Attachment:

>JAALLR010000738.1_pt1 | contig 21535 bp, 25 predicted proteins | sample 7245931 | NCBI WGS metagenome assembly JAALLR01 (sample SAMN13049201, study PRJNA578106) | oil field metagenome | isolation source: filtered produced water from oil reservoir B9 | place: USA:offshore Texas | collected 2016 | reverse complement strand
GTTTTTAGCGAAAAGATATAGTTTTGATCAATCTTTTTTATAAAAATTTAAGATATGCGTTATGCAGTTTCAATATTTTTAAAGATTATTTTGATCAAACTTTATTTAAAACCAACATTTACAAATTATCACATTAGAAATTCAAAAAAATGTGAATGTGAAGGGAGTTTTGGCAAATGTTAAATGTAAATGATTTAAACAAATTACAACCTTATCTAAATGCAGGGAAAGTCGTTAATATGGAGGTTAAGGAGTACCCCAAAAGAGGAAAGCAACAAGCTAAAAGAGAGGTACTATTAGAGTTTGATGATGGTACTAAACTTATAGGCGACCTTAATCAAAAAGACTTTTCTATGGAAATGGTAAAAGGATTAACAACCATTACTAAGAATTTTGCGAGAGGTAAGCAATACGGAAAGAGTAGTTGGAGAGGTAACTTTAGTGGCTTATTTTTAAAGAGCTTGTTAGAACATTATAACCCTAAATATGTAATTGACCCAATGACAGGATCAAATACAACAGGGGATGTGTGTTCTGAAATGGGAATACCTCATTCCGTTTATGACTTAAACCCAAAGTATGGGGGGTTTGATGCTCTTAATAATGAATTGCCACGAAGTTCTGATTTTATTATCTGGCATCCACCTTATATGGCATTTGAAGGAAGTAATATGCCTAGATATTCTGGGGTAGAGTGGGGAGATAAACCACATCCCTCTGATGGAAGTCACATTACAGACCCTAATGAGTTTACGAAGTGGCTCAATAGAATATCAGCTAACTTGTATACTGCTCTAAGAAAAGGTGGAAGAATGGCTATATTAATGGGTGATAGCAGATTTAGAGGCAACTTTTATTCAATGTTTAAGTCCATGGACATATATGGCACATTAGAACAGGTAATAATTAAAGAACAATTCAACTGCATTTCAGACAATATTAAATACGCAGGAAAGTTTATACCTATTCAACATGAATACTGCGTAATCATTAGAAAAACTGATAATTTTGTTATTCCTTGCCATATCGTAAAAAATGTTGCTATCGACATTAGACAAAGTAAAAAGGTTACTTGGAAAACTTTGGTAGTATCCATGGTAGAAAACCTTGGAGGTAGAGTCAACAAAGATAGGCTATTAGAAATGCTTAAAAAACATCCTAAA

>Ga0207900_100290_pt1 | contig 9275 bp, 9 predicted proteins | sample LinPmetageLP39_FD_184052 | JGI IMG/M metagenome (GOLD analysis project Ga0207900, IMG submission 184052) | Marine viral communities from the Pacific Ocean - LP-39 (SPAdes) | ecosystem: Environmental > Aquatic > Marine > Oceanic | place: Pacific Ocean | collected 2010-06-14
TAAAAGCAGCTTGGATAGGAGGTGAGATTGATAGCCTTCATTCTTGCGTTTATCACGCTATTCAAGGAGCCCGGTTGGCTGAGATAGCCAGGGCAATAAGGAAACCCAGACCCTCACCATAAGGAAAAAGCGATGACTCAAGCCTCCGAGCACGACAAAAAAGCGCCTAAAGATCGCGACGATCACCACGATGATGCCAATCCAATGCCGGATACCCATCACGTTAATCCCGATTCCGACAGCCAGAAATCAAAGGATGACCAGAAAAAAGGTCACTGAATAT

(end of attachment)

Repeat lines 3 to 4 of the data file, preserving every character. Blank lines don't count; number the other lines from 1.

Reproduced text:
>Ga0207900_100290_pt1 | contig 9275 bp, 9 predicted proteins | sample LinPmetageLP39_FD_184052 | JGI IMG/M metagenome (GOLD analysis project Ga0207900, IMG submission 184052) | Marine viral communities from the Pacific Ocean - LP-39 (SPAdes) | ecosystem: Environmental > Aquatic > Marine > Oceanic | place: Pacific Ocean | collected 2010-06-14
TAAAAGCAGCTTGGATAGGAGGTGAGATTGATAGCCTTCATTCTTGCGTTTATCACGCTATTCAAGGAGCCCGGTTGGCTGAGATAGCCAGGGCAATAAGGAAACCCAGACCCTCACCATAAGGAAAAAGCGATGACTCAAGCCTCCGAGCACGACAAAAAAGCGCCTAAAGATCGCGACGATCACCACGATGATGCCAATCCAATGCCGGATACCCATCACGTTAATCCCGATTCCGACAGCCAGAAATCAAAGGATGACCAGAAAAAAGGTCACTGAATAT